COVID-19 means we’re all cleaning our homes more carefully these days, but some disinfectants could be harming your cat. Here’s what to look out for and what to do if your cat seems unwell.
Jumping up onto tables and kitchen worktops is irresistible to cats, but the everyday products we use to clean household surfaces may contain chemicals that are harmful to them.
And now that we’re cleaning, spraying and disinfecting our homes even more thoroughly because of COVID-19, understanding how to keep our cats safe is vital.
Which household chemicals can be dangerous for cats?
Many everyday home and garden cleaning products contain toxic chemicals or irritants that can poison a cat or burn the skin, tongue or eyes. These products need to be used with care.
For example, everyday disinfectants, antibacterial products and patio cleaners can be toxic for cats. The same is true for the bleach you use to disinfect the floor, pine cleaners and even products containing essential oils. They might sound good, but they’re not necessarily safe.
Always check the label on any products you’re using and, if possible, consider buying pet-safe alternatives or trying natural solutions such as baking powder, lemon juice or vinegar. Diluting any chemicals you do use and wiping down freshly cleaned surfaces with water will also reduce the risk to your cat.
How can I keep my cat safe with normal household cleaning?
Cats don’t know how to protect themselves, so here are nine simple steps you can take to help them stay safe.
- Buy cat-safe cleaning and disinfecting products from your vet or pet store if possible. You can get ones that kill bacteria and viruses but that are safe to use around cats and even in their litter tray. Your cat may well prefer the gentler smell of these too.
- Don’t allow your cat to walk over a recently treated surface or stand on a treated area that isn’t completely dry.
- When you’re using sprays, move your cat to another room. Close the door to the room you’re cleaning or block the area off to keep your cat away.
- Clean up any spills immediately.
- Store cleaning products safely in a cupboard, with lids tightly on.
- Consider a chemical-free steam cleaner for your home.
- If using chemicals outside, such as a patio cleaner, try not to allow your cat to access a recently treated surface, including surfaces that have become wet after rain.
- If using alcohol-based hand gels, make sure your hands are dry before you touch your cat.
- And, of course, always follow the instructions on the label.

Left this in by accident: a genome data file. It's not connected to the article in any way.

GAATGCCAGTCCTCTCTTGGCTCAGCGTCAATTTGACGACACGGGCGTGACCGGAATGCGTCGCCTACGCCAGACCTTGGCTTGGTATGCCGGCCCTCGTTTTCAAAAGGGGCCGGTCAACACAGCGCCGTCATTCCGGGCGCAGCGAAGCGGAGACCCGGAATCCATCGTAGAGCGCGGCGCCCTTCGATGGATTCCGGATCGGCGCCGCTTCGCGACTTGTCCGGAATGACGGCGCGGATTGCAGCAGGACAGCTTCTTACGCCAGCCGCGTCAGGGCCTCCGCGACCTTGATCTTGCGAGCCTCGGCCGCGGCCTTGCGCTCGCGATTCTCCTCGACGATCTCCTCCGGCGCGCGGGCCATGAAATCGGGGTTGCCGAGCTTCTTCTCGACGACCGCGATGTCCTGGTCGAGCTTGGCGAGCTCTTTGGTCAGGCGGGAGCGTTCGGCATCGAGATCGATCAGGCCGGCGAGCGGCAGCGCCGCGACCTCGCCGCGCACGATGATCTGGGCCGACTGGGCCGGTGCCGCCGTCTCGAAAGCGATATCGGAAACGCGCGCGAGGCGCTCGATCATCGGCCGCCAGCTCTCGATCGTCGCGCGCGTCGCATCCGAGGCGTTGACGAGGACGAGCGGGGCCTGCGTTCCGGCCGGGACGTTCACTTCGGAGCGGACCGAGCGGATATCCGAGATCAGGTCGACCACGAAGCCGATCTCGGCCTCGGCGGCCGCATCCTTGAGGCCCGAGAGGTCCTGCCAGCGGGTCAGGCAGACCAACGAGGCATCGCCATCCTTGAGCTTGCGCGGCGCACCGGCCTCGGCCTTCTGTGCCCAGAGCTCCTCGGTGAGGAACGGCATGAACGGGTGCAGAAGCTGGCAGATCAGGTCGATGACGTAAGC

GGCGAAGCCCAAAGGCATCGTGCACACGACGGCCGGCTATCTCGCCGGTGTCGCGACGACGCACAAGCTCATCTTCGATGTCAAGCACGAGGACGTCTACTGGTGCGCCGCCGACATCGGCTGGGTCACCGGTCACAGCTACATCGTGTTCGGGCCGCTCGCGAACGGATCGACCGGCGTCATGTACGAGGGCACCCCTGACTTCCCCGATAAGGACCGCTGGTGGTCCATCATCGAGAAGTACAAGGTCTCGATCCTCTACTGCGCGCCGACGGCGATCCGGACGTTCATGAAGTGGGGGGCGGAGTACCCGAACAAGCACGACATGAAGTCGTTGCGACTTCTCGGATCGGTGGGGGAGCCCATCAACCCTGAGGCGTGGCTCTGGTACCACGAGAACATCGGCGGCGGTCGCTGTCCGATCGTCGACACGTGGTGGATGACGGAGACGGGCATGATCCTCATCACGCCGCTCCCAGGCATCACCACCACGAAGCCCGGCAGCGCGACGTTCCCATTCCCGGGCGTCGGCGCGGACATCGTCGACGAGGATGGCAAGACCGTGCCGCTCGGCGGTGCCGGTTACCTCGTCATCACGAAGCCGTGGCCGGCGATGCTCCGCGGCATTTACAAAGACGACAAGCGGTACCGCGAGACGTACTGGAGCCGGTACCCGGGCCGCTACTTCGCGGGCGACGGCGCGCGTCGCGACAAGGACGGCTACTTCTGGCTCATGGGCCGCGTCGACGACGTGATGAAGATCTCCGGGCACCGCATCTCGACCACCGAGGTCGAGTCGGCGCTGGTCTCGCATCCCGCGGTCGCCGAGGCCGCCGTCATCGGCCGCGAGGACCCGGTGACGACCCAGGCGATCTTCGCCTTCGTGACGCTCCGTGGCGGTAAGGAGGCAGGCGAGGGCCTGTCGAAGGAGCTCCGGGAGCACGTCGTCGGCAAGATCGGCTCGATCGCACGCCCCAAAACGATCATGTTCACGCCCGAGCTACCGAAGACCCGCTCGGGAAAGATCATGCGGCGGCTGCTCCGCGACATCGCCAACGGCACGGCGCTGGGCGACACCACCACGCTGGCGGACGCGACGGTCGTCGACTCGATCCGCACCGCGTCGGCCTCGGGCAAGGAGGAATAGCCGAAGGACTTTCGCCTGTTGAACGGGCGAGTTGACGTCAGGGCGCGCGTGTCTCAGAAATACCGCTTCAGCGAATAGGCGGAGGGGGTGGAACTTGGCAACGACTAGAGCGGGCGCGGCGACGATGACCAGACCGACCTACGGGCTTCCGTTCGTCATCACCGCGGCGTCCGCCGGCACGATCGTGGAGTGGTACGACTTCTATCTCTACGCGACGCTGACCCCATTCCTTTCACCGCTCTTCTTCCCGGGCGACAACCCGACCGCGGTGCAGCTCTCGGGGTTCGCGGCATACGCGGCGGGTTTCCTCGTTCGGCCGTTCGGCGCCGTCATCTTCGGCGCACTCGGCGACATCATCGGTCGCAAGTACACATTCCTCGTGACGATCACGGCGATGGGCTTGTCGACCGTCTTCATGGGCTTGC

What about hand gels protecting against COVID-19?
Most antibacterial hand gels contain at least 60% alcohol. If consumed by your cat, that could cause vomiting, lethargy or a loss of co-ordination. In large quantities, antibacterial gels could be fatal for cats. Thankfully, the taste isn’t one that cats like.
Stroking your cat after you’ve applied hand gel doesn’t pose a danger either, as long as you’ve allowed it to absorb into your skin. But don’t let cats lick the wet gel, and don’t rub alcohol-based gels onto your cat. Make sure your hands are dry after using alcohol gels.
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How can I tell if my cat has ingested something?
Thankfully, cat accidents like this are rare – but they can happen.
It sometimes takes several hours for a cat to show any signs of being poisoned. Equally, it could be sudden, so it makes sense to be aware of what you need to look out for.
Your cat may show signs of:
- excess saliva
- vomiting and/or diarrhoea
- changes in drinking, urinating or appetite
- twitching and fitting
- breathing difficulties
- shock or collapse
- inflammation or swelling of the skin, or
If my cat is affected, how can I treat it?
Act quickly and call your vet, even if you’re unsure. Don’t wait for further symptoms to appear, as by then your cat may be very sick. Wash off any product splashes immediately.
Here’s what you should do if you believe your cat has been exposed:
- Take your cat away from the suspected poison or chemical immediately.
- Keep your cat in a quiet, calming place and lock the cat flap shut so they can’t escape outside.
- Seek treatment for your cat as soon as possible. If your vet suggests bringing your cat in for treatment, do so at the earliest possible opportunity.
- If you can, take the chemical bottle with you to your vet appointment to help the vet choose an appropriate treatment.
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